No matter how old you are, chances are there’s one Mustang out there that makes you look twice when it zooms by. From wheezy Mustang IIs to tire-shredding 600-plus-horsepower Shelbys, there’s a Ford pony car out there for every taste, be it a classer cruiser or a drag-strip weapon. It turns out that when you were born says a lot about which Mustang you love most.
Using Hagerty’s insurance quote data to measure buyer interest, we can see where these differences lie. Based on that, we see that the generation gap for Mustang preference is every bit as it is for taste in music or comfort with computers.
First and foremost, the first-generation Mustang (1965–73) pleases all comers, regardless of who was President when you were born. Decades of enthusiasts lovingly maintaining and/or restoring these early models have kept many of them on the road. And because there are always plenty on the market to choose from, they’ve also remained relatively affordable. Since the original Mustang is both a cultural icon and arguably the archetypal classic American car, it makes sense that people of all ages are interested in driving one. First-gen Mustangs make up between 55 and 60 percent of buyer interest among Millenials (born 1982–2002), Gen-Xers (1965–81), Baby Boomers (1946–64) and Preboomers (pre-1946).
Generally speaking, differences in taste begin to show as the models become newer. For instance, younger Millenials and Gen-Xers like Fox-body Mustangs more than older age groups do, since they remember when these cars were new. Now more than one-fifth of buyer interest among Millenials and Gen-Xers centers on Fox-body models. Older buyers, who may not look past the styling (some call it understated, some call it boring), aren’t as smitten.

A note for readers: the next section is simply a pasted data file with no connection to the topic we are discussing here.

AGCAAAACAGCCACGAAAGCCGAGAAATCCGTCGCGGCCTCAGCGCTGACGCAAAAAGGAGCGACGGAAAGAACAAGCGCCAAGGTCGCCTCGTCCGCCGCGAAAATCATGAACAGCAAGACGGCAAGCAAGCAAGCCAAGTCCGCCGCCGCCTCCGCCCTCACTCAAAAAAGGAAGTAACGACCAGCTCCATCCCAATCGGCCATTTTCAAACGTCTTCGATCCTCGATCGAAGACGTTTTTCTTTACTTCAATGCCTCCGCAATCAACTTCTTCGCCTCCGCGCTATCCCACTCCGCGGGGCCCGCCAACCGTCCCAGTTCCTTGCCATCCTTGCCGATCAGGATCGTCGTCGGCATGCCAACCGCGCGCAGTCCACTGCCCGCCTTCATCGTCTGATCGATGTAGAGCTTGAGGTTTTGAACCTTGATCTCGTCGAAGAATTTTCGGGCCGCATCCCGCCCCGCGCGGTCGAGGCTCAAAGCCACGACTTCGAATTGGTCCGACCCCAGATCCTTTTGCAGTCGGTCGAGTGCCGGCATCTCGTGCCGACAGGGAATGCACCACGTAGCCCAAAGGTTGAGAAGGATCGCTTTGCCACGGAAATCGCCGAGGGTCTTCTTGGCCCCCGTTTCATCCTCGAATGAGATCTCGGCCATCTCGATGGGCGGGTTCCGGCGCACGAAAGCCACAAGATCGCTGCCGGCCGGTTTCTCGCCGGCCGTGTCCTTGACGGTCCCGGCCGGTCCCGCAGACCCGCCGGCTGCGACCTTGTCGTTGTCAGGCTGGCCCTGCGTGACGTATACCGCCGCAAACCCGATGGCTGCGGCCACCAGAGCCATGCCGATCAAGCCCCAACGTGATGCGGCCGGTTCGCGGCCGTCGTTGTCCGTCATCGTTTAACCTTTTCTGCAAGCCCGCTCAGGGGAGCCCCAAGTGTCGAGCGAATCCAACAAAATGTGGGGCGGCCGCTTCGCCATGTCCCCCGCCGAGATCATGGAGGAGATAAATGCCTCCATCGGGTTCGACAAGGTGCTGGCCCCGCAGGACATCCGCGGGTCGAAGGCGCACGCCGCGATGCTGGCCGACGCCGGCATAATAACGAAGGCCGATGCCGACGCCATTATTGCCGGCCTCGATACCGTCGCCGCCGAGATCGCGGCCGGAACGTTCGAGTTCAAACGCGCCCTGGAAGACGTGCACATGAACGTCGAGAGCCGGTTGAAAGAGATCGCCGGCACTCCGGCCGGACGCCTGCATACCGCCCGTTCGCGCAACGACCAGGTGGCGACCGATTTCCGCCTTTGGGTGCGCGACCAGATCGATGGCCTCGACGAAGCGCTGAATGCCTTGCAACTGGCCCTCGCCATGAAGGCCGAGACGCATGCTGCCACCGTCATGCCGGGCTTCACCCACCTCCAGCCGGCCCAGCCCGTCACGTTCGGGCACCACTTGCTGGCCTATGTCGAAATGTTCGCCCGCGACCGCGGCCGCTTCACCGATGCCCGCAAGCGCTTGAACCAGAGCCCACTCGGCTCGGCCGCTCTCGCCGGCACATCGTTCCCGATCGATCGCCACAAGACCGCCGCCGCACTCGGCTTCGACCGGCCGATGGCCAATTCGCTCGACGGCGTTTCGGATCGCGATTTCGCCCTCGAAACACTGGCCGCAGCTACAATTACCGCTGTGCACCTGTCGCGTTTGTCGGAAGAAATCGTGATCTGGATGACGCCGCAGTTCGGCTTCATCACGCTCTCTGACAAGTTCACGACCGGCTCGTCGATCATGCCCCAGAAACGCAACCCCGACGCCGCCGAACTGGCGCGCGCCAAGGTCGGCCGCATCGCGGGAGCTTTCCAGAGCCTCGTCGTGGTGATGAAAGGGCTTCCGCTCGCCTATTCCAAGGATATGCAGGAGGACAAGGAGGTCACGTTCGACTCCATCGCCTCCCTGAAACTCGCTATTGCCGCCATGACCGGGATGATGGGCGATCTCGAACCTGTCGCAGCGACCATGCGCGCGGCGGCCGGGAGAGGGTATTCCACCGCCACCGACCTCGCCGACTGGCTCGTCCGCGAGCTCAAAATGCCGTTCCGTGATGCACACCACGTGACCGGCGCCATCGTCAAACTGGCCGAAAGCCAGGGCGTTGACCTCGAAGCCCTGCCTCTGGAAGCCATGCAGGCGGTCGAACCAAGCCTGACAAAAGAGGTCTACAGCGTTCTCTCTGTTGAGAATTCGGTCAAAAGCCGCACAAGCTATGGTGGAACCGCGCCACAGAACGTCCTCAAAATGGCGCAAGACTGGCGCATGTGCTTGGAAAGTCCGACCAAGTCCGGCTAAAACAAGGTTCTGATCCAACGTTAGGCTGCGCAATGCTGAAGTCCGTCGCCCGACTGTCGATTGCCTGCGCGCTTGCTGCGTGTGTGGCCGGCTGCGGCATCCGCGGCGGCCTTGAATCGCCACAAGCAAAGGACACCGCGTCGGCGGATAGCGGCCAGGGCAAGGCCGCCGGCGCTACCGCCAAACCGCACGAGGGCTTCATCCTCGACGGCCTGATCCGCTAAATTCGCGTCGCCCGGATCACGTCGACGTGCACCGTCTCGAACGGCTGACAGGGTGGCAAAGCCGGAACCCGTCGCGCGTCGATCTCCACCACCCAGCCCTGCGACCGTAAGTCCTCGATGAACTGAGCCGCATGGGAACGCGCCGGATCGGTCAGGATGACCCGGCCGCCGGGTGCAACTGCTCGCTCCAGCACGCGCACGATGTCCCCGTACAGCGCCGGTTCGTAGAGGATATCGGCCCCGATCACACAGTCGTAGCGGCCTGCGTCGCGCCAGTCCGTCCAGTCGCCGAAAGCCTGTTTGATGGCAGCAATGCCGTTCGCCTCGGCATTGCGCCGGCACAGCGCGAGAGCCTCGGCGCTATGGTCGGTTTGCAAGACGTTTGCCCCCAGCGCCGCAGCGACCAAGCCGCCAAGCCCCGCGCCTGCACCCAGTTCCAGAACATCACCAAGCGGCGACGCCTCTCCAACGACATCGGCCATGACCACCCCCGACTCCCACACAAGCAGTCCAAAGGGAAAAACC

There are anomalies, however. Interest in fourth-generation cars is about the same among generations, and surprisingly, people born before 1946 prefer the 1994–2004 Mustang the most. The cars are cheap, quick, and have the convenience features and reliability of a modern automobile. While everyone can appreciate those traits in an automobile, they seem to resonate more with older buyers.
Finally, the 2005–14 Mustangs are still new enough to be a relatively expensive purchase, which means fewer Millenials are interested in these newer models given their more limited budgets compared to their older, more-established counterparts. That includes Baby Boomers, who may be retiring or booting the last of the kids out of the house and have the biggest preference for newer cars.